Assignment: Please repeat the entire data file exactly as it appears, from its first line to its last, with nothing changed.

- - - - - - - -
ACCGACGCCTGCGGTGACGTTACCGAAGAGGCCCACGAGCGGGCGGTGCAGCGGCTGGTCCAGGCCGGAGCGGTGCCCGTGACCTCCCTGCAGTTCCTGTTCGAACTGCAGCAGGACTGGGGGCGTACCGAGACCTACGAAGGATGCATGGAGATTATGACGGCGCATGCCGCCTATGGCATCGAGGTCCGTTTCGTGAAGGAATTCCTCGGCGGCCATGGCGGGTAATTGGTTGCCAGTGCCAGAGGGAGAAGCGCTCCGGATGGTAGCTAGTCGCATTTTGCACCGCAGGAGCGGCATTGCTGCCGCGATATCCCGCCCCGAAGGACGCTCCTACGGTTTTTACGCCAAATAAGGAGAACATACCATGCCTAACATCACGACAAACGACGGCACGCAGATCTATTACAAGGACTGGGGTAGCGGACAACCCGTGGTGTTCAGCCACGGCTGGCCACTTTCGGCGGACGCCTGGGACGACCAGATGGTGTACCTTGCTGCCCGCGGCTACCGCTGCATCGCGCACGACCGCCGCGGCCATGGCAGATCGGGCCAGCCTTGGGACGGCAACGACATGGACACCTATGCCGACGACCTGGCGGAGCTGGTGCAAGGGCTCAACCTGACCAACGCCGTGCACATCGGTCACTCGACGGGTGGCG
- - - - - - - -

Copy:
ACCGACGCCTGCGGTGACGTTACCGAAGAGGCCCACGAGCGGGCGGTGCAGCGGCTGGTCCAGGCCGGAGCGGTGCCCGTGACCTCCCTGCAGTTCCTGTTCGAACTGCAGCAGGACTGGGGGCGTACCGAGACCTACGAAGGATGCATGGAGATTATGACGGCGCATGCCGCCTATGGCATCGAGGTCCGTTTCGTGAAGGAATTCCTCGGCGGCCATGGCGGGTAATTGGTTGCCAGTGCCAGAGGGAGAAGCGCTCCGGATGGTAGCTAGTCGCATTTTGCACCGCAGGAGCGGCATTGCTGCCGCGATATCCCGCCCCGAAGGACGCTCCTACGGTTTTTACGCCAAATAAGGAGAACATACCATGCCTAACATCACGACAAACGACGGCACGCAGATCTATTACAAGGACTGGGGTAGCGGACAACCCGTGGTGTTCAGCCACGGCTGGCCACTTTCGGCGGACGCCTGGGACGACCAGATGGTGTACCTTGCTGCCCGCGGCTACCGCTGCATCGCGCACGACCGCCGCGGCCATGGCAGATCGGGCCAGCCTTGGGACGGCAACGACATGGACACCTATGCCGACGACCTGGCGGAGCTGGTGCAAGGGCTCAACCTGACCAACGCCGTGCACATCGGTCACTCGACGGGTGGCG